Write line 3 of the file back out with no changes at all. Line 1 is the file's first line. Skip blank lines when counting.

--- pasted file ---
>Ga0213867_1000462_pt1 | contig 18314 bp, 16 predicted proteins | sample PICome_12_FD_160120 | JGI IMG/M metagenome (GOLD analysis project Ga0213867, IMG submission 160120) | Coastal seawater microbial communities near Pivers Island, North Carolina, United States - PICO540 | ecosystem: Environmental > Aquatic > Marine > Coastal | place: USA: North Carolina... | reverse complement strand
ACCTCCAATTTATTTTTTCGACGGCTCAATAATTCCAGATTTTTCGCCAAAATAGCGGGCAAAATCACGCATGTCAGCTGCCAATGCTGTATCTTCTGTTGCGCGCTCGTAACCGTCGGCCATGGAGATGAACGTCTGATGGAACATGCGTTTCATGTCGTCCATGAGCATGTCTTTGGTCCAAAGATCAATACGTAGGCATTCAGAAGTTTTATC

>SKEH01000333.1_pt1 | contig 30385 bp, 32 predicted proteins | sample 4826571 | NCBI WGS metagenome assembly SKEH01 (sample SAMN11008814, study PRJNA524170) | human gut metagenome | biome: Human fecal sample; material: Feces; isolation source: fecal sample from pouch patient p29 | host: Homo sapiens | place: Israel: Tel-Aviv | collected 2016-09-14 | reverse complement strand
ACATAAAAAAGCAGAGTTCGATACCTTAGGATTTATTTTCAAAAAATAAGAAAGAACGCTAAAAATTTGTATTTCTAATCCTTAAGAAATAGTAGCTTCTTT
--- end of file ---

>SKEH01000333.1_pt1 | contig 30385 bp, 32 predicted proteins | sample 4826571 | NCBI WGS metagenome assembly SKEH01 (sample SAMN11008814, study PRJNA524170) | human gut metagenome | biome: Human fecal sample; material: Feces; isolation source: fecal sample from pouch patient p29 | host: Homo sapiens | place: Israel: Tel-Aviv | collected 2016-09-14 | reverse complement strand